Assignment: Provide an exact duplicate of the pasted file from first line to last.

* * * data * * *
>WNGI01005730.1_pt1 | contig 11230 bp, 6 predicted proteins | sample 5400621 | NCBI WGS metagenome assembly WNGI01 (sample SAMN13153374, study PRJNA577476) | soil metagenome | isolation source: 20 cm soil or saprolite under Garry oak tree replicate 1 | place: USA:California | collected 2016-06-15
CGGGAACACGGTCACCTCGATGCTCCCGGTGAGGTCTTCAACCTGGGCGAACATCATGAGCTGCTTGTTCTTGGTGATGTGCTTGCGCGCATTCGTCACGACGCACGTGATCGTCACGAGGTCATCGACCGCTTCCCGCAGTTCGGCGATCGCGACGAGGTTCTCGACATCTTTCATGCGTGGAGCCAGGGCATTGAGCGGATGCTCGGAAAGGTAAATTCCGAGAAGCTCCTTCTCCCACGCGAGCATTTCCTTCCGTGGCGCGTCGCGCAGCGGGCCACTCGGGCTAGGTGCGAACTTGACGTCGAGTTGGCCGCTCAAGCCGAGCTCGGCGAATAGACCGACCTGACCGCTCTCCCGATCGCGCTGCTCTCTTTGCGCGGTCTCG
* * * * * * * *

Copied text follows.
>WNGI01005730.1_pt1 | contig 11230 bp, 6 predicted proteins | sample 5400621 | NCBI WGS metagenome assembly WNGI01 (sample SAMN13153374, study PRJNA577476) | soil metagenome | isolation source: 20 cm soil or saprolite under Garry oak tree replicate 1 | place: USA:California | collected 2016-06-15
CGGGAACACGGTCACCTCGATGCTCCCGGTGAGGTCTTCAACCTGGGCGAACATCATGAGCTGCTTGTTCTTGGTGATGTGCTTGCGCGCATTCGTCACGACGCACGTGATCGTCACGAGGTCATCGACCGCTTCCCGCAGTTCGGCGATCGCGACGAGGTTCTCGACATCTTTCATGCGTGGAGCCAGGGCATTGAGCGGATGCTCGGAAAGGTAAATTCCGAGAAGCTCCTTCTCCCACGCGAGCATTTCCTTCCGTGGCGCGTCGCGCAGCGGGCCACTCGGGCTAGGTGCGAACTTGACGTCGAGTTGGCCGCTCAAGCCGAGCTCGGCGAATAGACCGACCTGACCGCTCTCCCGATCGCGCTGCTCTCTTTGCGCGGTCTCG